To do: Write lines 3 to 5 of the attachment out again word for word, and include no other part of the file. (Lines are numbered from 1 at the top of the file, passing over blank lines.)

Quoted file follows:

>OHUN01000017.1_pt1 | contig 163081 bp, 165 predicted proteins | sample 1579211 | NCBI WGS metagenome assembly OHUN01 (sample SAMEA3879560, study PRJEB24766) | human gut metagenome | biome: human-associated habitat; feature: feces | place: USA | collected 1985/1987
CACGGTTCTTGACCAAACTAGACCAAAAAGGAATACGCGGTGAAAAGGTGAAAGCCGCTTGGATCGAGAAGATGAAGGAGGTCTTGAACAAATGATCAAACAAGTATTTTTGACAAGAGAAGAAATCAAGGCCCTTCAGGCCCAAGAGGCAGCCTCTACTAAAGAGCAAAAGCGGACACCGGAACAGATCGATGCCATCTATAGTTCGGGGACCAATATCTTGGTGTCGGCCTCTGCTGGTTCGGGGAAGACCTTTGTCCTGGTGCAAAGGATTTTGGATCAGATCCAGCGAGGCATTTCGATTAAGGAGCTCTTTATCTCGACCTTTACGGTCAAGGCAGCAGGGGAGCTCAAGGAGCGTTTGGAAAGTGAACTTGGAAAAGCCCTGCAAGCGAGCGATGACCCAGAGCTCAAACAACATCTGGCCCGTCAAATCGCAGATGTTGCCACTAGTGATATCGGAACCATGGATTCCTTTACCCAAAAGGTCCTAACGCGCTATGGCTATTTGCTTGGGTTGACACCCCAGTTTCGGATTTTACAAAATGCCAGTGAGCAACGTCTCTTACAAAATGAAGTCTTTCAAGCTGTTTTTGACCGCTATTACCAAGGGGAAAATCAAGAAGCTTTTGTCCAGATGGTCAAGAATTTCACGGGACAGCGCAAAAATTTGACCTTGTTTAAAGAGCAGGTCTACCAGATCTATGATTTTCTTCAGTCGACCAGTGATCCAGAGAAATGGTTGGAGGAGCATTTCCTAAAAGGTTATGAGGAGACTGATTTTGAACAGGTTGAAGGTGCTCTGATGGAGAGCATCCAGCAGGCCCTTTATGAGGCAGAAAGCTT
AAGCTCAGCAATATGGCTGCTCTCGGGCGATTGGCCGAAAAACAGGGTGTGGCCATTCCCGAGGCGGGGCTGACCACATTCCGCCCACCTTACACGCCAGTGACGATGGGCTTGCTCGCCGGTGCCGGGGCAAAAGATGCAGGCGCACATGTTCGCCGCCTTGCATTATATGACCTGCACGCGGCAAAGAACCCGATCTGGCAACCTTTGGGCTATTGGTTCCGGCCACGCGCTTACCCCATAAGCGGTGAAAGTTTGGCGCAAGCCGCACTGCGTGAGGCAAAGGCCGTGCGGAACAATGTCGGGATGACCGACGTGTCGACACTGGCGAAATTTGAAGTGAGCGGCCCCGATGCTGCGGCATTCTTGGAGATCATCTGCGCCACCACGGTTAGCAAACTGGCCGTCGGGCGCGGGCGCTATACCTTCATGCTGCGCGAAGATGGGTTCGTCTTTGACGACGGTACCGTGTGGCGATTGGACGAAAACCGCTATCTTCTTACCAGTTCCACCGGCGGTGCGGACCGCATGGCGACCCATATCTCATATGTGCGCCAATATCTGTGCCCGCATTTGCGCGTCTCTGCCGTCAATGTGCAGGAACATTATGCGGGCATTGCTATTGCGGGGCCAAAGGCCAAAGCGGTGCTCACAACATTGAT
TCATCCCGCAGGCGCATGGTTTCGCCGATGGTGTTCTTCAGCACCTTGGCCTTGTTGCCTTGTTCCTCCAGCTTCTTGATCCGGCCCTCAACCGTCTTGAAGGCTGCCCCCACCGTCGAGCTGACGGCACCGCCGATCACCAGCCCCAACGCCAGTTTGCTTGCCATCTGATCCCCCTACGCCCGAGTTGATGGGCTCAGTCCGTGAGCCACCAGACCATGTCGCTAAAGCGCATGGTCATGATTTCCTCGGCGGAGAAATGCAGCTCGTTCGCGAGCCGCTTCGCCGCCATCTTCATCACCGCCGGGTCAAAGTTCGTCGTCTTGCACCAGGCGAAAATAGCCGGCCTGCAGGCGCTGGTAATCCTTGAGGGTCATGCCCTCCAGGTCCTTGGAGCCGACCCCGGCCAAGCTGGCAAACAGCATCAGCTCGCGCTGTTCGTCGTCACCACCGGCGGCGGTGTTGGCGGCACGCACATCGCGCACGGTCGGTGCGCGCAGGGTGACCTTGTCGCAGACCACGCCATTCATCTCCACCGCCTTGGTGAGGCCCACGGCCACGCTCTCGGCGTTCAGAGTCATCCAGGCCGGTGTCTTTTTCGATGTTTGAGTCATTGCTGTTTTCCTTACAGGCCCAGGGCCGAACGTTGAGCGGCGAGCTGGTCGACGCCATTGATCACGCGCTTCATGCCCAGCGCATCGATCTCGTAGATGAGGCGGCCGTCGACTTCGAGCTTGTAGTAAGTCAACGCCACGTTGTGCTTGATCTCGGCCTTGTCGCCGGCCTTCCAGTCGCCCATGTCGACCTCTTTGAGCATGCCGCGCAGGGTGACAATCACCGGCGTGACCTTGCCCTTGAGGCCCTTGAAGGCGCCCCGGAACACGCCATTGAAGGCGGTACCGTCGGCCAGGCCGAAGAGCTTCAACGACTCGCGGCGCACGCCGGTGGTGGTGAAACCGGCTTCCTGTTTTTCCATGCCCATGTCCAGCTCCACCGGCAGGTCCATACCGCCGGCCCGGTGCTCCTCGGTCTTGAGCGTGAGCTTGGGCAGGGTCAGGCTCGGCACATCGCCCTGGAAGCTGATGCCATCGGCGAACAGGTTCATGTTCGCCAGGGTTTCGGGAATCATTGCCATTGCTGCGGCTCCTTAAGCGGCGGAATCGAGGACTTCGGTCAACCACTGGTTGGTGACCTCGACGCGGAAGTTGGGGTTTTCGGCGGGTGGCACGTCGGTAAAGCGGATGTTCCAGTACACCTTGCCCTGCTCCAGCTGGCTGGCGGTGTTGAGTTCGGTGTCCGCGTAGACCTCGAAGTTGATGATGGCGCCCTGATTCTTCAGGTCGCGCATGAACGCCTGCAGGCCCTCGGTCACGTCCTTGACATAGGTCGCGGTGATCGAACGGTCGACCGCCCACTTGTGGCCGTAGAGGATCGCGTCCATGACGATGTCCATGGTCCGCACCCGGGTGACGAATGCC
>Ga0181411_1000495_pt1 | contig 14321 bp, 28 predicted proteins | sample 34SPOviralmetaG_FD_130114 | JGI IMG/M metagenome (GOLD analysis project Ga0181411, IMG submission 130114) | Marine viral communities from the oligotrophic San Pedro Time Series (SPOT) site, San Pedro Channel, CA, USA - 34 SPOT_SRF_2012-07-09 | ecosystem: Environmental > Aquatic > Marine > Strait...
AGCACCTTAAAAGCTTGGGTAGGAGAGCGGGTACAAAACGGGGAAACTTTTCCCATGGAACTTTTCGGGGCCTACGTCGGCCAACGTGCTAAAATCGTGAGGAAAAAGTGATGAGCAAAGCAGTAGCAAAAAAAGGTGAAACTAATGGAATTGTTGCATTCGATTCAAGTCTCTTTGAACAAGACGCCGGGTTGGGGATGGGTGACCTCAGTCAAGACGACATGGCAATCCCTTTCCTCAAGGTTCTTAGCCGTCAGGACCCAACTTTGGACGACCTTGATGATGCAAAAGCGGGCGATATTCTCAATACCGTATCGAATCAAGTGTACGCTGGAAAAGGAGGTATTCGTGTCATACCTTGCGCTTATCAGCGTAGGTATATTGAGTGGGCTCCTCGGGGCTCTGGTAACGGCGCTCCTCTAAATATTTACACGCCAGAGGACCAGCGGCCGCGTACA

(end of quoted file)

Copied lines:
AAGCTCAGCAATATGGCTGCTCTCGGGCGATTGGCCGAAAAACAGGGTGTGGCCATTCCCGAGGCGGGGCTGACCACATTCCGCCCACCTTACACGCCAGTGACGATGGGCTTGCTCGCCGGTGCCGGGGCAAAAGATGCAGGCGCACATGTTCGCCGCCTTGCATTATATGACCTGCACGCGGCAAAGAACCCGATCTGGCAACCTTTGGGCTATTGGTTCCGGCCACGCGCTTACCCCATAAGCGGTGAAAGTTTGGCGCAAGCCGCACTGCGTGAGGCAAAGGCCGTGCGGAACAATGTCGGGATGACCGACGTGTCGACACTGGCGAAATTTGAAGTGAGCGGCCCCGATGCTGCGGCATTCTTGGAGATCATCTGCGCCACCACGGTTAGCAAACTGGCCGTCGGGCGCGGGCGCTATACCTTCATGCTGCGCGAAGATGGGTTCGTCTTTGACGACGGTACCGTGTGGCGATTGGACGAAAACCGCTATCTTCTTACCAGTTCCACCGGCGGTGCGGACCGCATGGCGACCCATATCTCATATGTGCGCCAATATCTGTGCCCGCATTTGCGCGTCTCTGCCGTCAATGTGCAGGAACATTATGCGGGCATTGCTATTGCGGGGCCAAAGGCCAAAGCGGTGCTCACAACATTGAT
TCATCCCGCAGGCGCATGGTTTCGCCGATGGTGTTCTTCAGCACCTTGGCCTTGTTGCCTTGTTCCTCCAGCTTCTTGATCCGGCCCTCAACCGTCTTGAAGGCTGCCCCCACCGTCGAGCTGACGGCACCGCCGATCACCAGCCCCAACGCCAGTTTGCTTGCCATCTGATCCCCCTACGCCCGAGTTGATGGGCTCAGTCCGTGAGCCACCAGACCATGTCGCTAAAGCGCATGGTCATGATTTCCTCGGCGGAGAAATGCAGCTCGTTCGCGAGCCGCTTCGCCGCCATCTTCATCACCGCCGGGTCAAAGTTCGTCGTCTTGCACCAGGCGAAAATAGCCGGCCTGCAGGCGCTGGTAATCCTTGAGGGTCATGCCCTCCAGGTCCTTGGAGCCGACCCCGGCCAAGCTGGCAAACAGCATCAGCTCGCGCTGTTCGTCGTCACCACCGGCGGCGGTGTTGGCGGCACGCACATCGCGCACGGTCGGTGCGCGCAGGGTGACCTTGTCGCAGACCACGCCATTCATCTCCACCGCCTTGGTGAGGCCCACGGCCACGCTCTCGGCGTTCAGAGTCATCCAGGCCGGTGTCTTTTTCGATGTTTGAGTCATTGCTGTTTTCCTTACAGGCCCAGGGCCGAACGTTGAGCGGCGAGCTGGTCGACGCCATTGATCACGCGCTTCATGCCCAGCGCATCGATCTCGTAGATGAGGCGGCCGTCGACTTCGAGCTTGTAGTAAGTCAACGCCACGTTGTGCTTGATCTCGGCCTTGTCGCCGGCCTTCCAGTCGCCCATGTCGACCTCTTTGAGCATGCCGCGCAGGGTGACAATCACCGGCGTGACCTTGCCCTTGAGGCCCTTGAAGGCGCCCCGGAACACGCCATTGAAGGCGGTACCGTCGGCCAGGCCGAAGAGCTTCAACGACTCGCGGCGCACGCCGGTGGTGGTGAAACCGGCTTCCTGTTTTTCCATGCCCATGTCCAGCTCCACCGGCAGGTCCATACCGCCGGCCCGGTGCTCCTCGGTCTTGAGCGTGAGCTTGGGCAGGGTCAGGCTCGGCACATCGCCCTGGAAGCTGATGCCATCGGCGAACAGGTTCATGTTCGCCAGGGTTTCGGGAATCATTGCCATTGCTGCGGCTCCTTAAGCGGCGGAATCGAGGACTTCGGTCAACCACTGGTTGGTGACCTCGACGCGGAAGTTGGGGTTTTCGGCGGGTGGCACGTCGGTAAAGCGGATGTTCCAGTACACCTTGCCCTGCTCCAGCTGGCTGGCGGTGTTGAGTTCGGTGTCCGCGTAGACCTCGAAGTTGATGATGGCGCCCTGATTCTTCAGGTCGCGCATGAACGCCTGCAGGCCCTCGGTCACGTCCTTGACATAGGTCGCGGTGATCGAACGGTCGACCGCCCACTTGTGGCCGTAGAGGATCGCGTCCATGACGATGTCCATGGTCCGCACCCGGGTGACGAATGCC
>Ga0181411_1000495_pt1 | contig 14321 bp, 28 predicted proteins | sample 34SPOviralmetaG_FD_130114 | JGI IMG/M metagenome (GOLD analysis project Ga0181411, IMG submission 130114) | Marine viral communities from the oligotrophic San Pedro Time Series (SPOT) site, San Pedro Channel, CA, USA - 34 SPOT_SRF_2012-07-09 | ecosystem: Environmental > Aquatic > Marine > Strait...